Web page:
A group of more than 200 Catholic school principals have signed an open letter calling for transfer tests to be abandoned for at least one year.
Writing in the Irish News, the Catholic Principals’ Association called for the action due to the Coronavirus crisis.
They cited “the inevitable emotional distress of primary school children during this pandemic” and the break in education.
The principals have also asked all grammar schools to suspend the tests.
So far, 11 Catholic grammar schools – including St Columb’s and Thornhill Colleges in Derry – and the integrated school, Lagan College, have confirmed that they will not use the test results to admit pupils in 2021.
Unofficial transfer tests have been used by schools since the abolition of the 11-plus in 2008.
They are run by private test providers Association for Quality Education (AQE) and the Post-Primary Transfer Consortium (PPTC), which runs the GL Assessment.
The GL Assessment is used by Catholic grammars.
Kieran O’Neill, chair of the Catholic Principals Association, told the BBC that he wanted other grammar schools to follow their lead.
“The grammar schools that have already made the decision to suspend the use for this year have led the way,” he said.
“And whilst that is to be commended, there are still a number of Catholic grammars and indeed other grammars across the province, that haven’t done so.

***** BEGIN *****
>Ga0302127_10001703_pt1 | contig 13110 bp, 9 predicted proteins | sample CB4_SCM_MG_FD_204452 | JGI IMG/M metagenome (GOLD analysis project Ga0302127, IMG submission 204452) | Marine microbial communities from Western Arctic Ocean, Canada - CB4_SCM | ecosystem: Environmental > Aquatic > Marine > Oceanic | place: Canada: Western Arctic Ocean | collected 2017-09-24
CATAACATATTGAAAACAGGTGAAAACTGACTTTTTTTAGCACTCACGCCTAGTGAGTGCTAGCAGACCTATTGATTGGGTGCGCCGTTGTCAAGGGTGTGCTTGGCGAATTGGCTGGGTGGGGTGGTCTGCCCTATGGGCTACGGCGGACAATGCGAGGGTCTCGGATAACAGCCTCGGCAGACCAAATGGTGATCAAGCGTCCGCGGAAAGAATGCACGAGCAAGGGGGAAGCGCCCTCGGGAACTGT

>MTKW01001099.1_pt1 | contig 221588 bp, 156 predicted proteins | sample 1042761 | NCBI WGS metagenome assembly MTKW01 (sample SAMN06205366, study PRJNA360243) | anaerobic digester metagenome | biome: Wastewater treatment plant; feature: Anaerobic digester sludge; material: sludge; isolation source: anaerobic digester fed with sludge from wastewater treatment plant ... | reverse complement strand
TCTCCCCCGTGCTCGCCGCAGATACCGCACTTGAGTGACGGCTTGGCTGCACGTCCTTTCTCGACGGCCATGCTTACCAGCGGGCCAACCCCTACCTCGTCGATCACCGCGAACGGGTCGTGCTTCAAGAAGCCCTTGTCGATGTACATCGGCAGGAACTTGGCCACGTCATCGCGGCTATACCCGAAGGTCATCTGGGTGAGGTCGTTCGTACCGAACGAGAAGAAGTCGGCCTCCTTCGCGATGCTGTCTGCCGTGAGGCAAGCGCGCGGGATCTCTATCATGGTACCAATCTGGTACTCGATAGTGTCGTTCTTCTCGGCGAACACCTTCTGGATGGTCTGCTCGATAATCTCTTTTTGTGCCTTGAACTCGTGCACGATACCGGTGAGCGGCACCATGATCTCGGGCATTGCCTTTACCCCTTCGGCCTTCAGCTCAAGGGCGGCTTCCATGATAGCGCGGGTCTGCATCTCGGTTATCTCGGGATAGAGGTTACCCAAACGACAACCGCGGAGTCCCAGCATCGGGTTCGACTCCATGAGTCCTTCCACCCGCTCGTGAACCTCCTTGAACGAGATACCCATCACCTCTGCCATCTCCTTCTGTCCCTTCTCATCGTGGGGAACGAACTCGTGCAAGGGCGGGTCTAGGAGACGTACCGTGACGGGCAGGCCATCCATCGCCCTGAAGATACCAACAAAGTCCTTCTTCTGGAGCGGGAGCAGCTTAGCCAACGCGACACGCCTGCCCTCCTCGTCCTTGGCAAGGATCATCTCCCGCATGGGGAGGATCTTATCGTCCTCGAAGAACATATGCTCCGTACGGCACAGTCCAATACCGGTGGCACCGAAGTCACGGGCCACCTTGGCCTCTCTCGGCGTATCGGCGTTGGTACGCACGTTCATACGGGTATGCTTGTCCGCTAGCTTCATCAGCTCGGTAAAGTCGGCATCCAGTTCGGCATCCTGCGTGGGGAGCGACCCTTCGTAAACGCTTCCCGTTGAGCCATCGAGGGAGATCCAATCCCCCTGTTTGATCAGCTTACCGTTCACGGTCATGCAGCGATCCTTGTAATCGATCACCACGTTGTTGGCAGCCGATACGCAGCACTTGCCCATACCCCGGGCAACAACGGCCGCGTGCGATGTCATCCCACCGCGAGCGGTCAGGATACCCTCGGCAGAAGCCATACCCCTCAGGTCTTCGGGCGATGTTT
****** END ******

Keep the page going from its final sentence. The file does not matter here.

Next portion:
“So we felt that it was necessary at this stage to continue to apply that pressure on the grammar schools.”
“The current Year 5 children have just had four months out of school,” said Mr O’Neill.
“Next year, following the formula suggested by Education Minister Peter Weir, they may have two days in school and two days off school and, depending how long this continues, they will receive 50% of their education for their whole P6 year.”
Last month, Archbishop Eamon Martin, the head of the Catholic Church in Ireland, called for Catholic grammar schools to suspend academic selection in 2020.
But Mr Weir rejected that call. He said there was no “viable alternative” to put in the place of the transfer test.
If the exams do not go ahead, the schools would be required to use different criteria to select pupils.
In its letter, the Catholic Principals’ Association urged Mr Weir to intervene.
The letter calls for the exams to be cancelled due to “the inevitable emotional distress of primary school children during this pandemic” and the extended break from education.
It notes that by the end of this month, Year 6 children will have missed out on four months of school and face-to-face teaching.
“These tensions and anxieties will be very significantly compounded by the well-attested stresses and strains of transfer tests,” it reads.
It also notes that students returning for their final year of school before moving to secondary school will have “significantly less face-to-face teaching”.
The letter adds that the two-week delay on testing going ahead would not make up for what would amount to nine months of disruption to children’s education.
The Association for Quality Education (AQE) said its testing would be “reviewed” amid the coronavirus pandemic, but that transfer tests were fairer for pupils than “selection by parental wealth”.Tags: